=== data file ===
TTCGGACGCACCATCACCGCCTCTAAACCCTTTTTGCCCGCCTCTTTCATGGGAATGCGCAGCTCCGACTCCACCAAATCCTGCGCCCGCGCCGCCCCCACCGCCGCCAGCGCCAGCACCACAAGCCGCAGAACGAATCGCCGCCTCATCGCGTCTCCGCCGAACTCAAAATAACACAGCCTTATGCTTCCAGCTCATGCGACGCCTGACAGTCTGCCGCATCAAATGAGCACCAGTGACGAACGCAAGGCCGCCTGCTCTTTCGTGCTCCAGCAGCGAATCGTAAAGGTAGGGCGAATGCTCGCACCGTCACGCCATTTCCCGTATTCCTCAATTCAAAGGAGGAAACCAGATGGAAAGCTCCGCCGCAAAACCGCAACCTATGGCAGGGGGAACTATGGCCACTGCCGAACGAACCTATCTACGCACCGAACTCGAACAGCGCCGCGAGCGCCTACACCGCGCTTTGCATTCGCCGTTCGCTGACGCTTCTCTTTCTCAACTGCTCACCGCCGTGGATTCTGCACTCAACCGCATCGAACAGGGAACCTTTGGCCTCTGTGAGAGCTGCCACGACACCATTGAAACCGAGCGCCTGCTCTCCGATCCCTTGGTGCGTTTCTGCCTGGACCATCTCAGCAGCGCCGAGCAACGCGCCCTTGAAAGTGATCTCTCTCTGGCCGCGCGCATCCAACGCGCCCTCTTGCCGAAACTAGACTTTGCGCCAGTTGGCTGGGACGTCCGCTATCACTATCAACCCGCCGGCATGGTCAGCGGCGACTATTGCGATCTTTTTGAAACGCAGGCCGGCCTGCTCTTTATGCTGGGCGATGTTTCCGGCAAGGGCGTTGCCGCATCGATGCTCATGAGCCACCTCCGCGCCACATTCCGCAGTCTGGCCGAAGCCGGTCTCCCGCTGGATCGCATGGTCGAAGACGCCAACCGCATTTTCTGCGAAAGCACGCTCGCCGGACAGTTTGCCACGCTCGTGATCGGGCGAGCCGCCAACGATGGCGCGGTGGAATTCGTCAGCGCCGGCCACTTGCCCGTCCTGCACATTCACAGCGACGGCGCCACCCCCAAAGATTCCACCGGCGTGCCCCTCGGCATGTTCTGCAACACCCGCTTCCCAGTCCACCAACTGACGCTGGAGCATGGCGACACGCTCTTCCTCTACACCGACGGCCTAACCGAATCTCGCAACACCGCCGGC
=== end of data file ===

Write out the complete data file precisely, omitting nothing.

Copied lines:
TTCGGACGCACCATCACCGCCTCTAAACCCTTTTTGCCCGCCTCTTTCATGGGAATGCGCAGCTCCGACTCCACCAAATCCTGCGCCCGCGCCGCCCCCACCGCCGCCAGCGCCAGCACCACAAGCCGCAGAACGAATCGCCGCCTCATCGCGTCTCCGCCGAACTCAAAATAACACAGCCTTATGCTTCCAGCTCATGCGACGCCTGACAGTCTGCCGCATCAAATGAGCACCAGTGACGAACGCAAGGCCGCCTGCTCTTTCGTGCTCCAGCAGCGAATCGTAAAGGTAGGGCGAATGCTCGCACCGTCACGCCATTTCCCGTATTCCTCAATTCAAAGGAGGAAACCAGATGGAAAGCTCCGCCGCAAAACCGCAACCTATGGCAGGGGGAACTATGGCCACTGCCGAACGAACCTATCTACGCACCGAACTCGAACAGCGCCGCGAGCGCCTACACCGCGCTTTGCATTCGCCGTTCGCTGACGCTTCTCTTTCTCAACTGCTCACCGCCGTGGATTCTGCACTCAACCGCATCGAACAGGGAACCTTTGGCCTCTGTGAGAGCTGCCACGACACCATTGAAACCGAGCGCCTGCTCTCCGATCCCTTGGTGCGTTTCTGCCTGGACCATCTCAGCAGCGCCGAGCAACGCGCCCTTGAAAGTGATCTCTCTCTGGCCGCGCGCATCCAACGCGCCCTCTTGCCGAAACTAGACTTTGCGCCAGTTGGCTGGGACGTCCGCTATCACTATCAACCCGCCGGCATGGTCAGCGGCGACTATTGCGATCTTTTTGAAACGCAGGCCGGCCTGCTCTTTATGCTGGGCGATGTTTCCGGCAAGGGCGTTGCCGCATCGATGCTCATGAGCCACCTCCGCGCCACATTCCGCAGTCTGGCCGAAGCCGGTCTCCCGCTGGATCGCATGGTCGAAGACGCCAACCGCATTTTCTGCGAAAGCACGCTCGCCGGACAGTTTGCCACGCTCGTGATCGGGCGAGCCGCCAACGATGGCGCGGTGGAATTCGTCAGCGCCGGCCACTTGCCCGTCCTGCACATTCACAGCGACGGCGCCACCCCCAAAGATTCCACCGGCGTGCCCCTCGGCATGTTCTGCAACACCCGCTTCCCAGTCCACCAACTGACGCTGGAGCATGGCGACACGCTCTTCCTCTACACCGACGGCCTAACCGAATCTCGCAACACCGCCGGC